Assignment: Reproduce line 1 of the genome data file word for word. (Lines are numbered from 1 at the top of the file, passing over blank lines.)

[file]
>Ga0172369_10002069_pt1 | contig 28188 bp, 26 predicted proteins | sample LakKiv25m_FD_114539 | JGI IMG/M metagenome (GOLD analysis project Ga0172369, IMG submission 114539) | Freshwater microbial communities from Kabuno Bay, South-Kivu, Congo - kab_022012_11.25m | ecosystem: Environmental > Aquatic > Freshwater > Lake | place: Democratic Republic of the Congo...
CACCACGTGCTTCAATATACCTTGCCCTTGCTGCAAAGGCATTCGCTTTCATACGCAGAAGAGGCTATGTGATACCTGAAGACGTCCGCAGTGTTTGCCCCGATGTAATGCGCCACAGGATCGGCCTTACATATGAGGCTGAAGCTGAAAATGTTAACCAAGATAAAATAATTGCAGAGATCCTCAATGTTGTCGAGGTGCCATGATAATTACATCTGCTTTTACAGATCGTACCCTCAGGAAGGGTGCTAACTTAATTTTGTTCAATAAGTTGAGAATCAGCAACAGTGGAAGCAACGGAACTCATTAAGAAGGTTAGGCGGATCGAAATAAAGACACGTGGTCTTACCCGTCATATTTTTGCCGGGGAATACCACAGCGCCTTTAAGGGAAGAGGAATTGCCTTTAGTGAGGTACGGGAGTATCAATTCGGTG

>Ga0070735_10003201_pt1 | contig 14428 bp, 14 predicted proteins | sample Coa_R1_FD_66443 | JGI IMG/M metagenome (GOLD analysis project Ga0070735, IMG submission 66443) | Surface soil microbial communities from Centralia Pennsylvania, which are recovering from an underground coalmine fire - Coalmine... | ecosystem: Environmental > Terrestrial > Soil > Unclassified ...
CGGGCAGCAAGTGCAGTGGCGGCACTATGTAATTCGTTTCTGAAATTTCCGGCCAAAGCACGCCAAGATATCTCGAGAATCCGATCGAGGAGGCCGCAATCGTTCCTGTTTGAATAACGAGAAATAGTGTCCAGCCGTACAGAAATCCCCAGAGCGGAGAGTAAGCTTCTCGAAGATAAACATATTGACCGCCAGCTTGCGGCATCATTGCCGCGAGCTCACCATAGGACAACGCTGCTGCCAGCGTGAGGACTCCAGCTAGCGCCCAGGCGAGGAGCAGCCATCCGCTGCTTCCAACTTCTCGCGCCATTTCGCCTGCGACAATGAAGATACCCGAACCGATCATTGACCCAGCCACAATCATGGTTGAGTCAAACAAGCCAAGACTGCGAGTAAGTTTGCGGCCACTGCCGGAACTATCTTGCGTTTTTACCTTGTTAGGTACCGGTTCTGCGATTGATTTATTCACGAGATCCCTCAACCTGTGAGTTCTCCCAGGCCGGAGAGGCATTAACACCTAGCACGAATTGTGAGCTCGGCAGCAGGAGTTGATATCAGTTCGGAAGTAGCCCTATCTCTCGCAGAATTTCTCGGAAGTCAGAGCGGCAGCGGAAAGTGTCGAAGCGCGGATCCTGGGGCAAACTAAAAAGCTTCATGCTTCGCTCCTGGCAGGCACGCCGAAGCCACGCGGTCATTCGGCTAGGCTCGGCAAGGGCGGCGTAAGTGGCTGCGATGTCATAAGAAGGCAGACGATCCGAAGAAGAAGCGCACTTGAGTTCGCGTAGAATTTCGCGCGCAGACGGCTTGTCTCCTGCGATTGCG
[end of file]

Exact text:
>Ga0172369_10002069_pt1 | contig 28188 bp, 26 predicted proteins | sample LakKiv25m_FD_114539 | JGI IMG/M metagenome (GOLD analysis project Ga0172369, IMG submission 114539) | Freshwater microbial communities from Kabuno Bay, South-Kivu, Congo - kab_022012_11.25m | ecosystem: Environmental > Aquatic > Freshwater > Lake | place: Democratic Republic of the Congo...